Is Taiwan the Next Hong Kong?
China Tests the Limits of Impunity
Chinese President Xi Jinping will go to the G-20 Summit in Buenos Aires at the end of November with one thing on his mind: defusing the trade war with the United States. That means striking a deal, and U.S. President Donald Trump is in a strong bargaining position. The current tit-for-tat tariffs hurt China more than they do the United States. The Chinese economy is more dependent on the United States than the U.S. economy is on China. The prospects for the U.S. economy look very good; there are growing storm clouds above the Chinese economy. In sum, advantage America. But what kind of deal should Trump push for?
The problem for Trump is that Xi cannot give him what he says he wants: an immediate and dramatic reduction in the U.S. trade deficit with China. Trump will probably get some guarantees to buy more U.S. exports—for example, further contracts for Boeing to supply China’s large and growing commercial aviation market. But these will not change the underlying structural reality driving the massive trade imbalance: Chinese people save much more than Americans; Americans consume much more than the Chinese.
What China can give—and what the United States should accept—concerns investment, not trade. Trump should push for more market access and better protections, including on intellectual property, for U.S. multinational firms investing and operating in China. He should also change the terms of Chinese investment in the United States. The aim should be fewer acquisitions of existing assets by Chinese companies, more investments in new projects that promise to create American jobs.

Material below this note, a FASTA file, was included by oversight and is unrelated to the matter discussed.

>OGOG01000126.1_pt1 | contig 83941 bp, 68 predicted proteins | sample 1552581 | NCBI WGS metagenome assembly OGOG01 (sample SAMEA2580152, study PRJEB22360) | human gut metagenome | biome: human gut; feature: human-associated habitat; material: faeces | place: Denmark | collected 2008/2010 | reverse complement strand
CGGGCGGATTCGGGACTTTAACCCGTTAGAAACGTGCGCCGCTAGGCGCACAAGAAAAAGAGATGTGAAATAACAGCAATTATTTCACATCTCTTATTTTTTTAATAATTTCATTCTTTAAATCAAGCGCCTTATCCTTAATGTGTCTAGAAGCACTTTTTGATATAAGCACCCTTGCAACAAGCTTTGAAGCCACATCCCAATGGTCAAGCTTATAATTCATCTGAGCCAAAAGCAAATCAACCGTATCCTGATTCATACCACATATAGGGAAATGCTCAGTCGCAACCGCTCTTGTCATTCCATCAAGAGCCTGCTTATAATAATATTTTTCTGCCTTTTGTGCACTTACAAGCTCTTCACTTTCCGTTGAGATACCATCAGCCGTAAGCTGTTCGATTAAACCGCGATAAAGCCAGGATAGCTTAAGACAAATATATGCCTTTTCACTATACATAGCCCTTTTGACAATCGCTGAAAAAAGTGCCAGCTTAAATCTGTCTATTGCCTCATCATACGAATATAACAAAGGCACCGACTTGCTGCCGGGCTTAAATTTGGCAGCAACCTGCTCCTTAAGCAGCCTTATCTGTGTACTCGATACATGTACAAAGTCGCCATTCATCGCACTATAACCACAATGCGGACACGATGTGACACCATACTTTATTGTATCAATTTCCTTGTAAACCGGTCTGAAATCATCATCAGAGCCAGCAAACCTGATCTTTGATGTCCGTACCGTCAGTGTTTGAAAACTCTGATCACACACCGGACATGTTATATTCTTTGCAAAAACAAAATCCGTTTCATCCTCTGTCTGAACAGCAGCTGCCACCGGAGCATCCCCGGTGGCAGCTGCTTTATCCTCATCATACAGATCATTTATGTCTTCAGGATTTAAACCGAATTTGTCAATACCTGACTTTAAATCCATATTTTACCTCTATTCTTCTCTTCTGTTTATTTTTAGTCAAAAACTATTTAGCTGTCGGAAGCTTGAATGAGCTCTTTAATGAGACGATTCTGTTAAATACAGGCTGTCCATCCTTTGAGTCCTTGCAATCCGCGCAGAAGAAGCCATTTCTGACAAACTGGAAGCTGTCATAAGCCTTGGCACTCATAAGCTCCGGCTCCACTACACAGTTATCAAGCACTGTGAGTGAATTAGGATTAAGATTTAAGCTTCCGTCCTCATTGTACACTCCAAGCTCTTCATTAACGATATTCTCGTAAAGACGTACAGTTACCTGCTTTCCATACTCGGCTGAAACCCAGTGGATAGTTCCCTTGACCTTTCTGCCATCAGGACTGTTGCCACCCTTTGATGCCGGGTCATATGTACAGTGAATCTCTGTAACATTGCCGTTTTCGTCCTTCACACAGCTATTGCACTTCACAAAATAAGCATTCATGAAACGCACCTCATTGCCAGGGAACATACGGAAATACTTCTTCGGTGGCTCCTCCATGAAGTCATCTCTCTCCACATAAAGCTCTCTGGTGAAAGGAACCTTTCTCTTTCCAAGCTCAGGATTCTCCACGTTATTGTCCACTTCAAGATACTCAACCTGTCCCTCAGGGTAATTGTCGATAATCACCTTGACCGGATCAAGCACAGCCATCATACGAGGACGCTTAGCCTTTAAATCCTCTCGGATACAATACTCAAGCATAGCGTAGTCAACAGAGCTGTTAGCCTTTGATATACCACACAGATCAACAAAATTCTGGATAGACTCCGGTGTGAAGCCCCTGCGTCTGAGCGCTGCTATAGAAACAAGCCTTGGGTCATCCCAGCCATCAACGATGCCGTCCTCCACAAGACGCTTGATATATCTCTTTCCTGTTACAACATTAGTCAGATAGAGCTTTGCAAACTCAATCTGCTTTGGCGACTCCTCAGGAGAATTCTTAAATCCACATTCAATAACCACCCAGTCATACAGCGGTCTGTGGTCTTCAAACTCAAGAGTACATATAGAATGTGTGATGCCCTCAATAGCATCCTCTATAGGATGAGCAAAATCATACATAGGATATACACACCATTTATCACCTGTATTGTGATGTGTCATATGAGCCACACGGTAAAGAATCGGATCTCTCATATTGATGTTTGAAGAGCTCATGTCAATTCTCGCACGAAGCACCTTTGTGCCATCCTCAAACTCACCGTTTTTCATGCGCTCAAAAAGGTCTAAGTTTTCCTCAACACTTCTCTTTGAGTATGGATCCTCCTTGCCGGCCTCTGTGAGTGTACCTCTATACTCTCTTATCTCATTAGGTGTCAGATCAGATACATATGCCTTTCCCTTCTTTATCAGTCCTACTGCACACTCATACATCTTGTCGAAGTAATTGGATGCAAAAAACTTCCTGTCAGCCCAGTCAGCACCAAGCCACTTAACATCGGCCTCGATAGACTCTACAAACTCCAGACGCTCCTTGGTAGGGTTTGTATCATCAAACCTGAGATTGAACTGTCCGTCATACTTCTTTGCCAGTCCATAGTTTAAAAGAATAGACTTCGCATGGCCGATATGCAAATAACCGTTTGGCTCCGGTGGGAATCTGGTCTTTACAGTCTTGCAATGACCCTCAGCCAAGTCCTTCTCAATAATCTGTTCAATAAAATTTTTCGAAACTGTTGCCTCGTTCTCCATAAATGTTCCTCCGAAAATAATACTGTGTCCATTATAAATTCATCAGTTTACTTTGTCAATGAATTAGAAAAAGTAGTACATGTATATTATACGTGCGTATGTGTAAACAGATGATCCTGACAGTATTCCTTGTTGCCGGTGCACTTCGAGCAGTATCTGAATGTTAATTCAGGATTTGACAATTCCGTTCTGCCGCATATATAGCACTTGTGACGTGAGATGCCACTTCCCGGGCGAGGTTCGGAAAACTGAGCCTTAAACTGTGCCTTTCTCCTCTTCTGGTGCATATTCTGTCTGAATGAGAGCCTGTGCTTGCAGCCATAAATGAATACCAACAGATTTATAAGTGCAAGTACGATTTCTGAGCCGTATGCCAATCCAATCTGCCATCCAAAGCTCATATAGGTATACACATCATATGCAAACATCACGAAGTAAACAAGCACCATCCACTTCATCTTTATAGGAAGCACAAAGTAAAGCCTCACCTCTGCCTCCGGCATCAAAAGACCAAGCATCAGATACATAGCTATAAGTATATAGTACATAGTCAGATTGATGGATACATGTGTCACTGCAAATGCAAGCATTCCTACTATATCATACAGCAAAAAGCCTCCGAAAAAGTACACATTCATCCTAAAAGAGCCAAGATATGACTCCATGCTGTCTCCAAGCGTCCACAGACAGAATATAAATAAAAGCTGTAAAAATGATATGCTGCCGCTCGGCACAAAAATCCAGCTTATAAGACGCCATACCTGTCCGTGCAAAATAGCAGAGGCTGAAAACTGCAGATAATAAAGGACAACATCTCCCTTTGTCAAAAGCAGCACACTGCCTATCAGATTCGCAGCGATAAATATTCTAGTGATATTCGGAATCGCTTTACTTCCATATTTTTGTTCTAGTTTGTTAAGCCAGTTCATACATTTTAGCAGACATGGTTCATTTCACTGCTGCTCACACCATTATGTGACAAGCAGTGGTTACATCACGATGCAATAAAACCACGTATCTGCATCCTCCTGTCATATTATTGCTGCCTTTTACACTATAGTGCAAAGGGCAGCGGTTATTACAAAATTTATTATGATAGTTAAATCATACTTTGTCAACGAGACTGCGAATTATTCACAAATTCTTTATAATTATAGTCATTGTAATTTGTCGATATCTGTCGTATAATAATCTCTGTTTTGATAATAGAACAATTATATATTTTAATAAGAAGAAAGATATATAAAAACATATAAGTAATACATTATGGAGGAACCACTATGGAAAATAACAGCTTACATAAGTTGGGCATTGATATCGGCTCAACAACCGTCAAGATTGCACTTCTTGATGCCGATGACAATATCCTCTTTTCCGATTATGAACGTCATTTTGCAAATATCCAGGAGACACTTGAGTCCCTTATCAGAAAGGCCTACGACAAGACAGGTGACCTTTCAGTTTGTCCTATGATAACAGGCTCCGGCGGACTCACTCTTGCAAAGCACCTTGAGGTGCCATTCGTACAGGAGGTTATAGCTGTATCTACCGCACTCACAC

The veteran American business leader Maurice Greenberg put things succinctly in a Wall Street Journal op-ed this past summer. “China cannot expect to continue receiving favorable trade and investment terms in foreign markets when it is unwilling to reciprocate,” he wrote. “It is in China’s interest to reform, and the U.S. is right to press to level the playing field.”
The potential wins for the United States on the investment side dwarf those from freer and fairer trade. Today’s multinational companies increasingly rely on global supply chains and distribution networks. Many fewer products are made entirely in one country and exported to another. The best way to sell in a foreign market is to tailor products to local conditions. And that often means operating there. Just consider all the German BMW and Mercedes SUVs designed for, made in, and sold in the United States.
Research by Deutsche Bank estimates that the sales of U.S. firms operating in China are at least twice as large as U.S. exports to China. General Motors, for example, sells more vehicles in China than it does in the United States. But those cars and vans are made in China, not Detroit, in a joint venture with the state-owned enterprise, SAIC Motor Corporation, perhaps the world’s largest automaker. GM shareholders clearly benefit from these sales in China. So too do American workers when GM reinvests its Chinese profits back in the United States.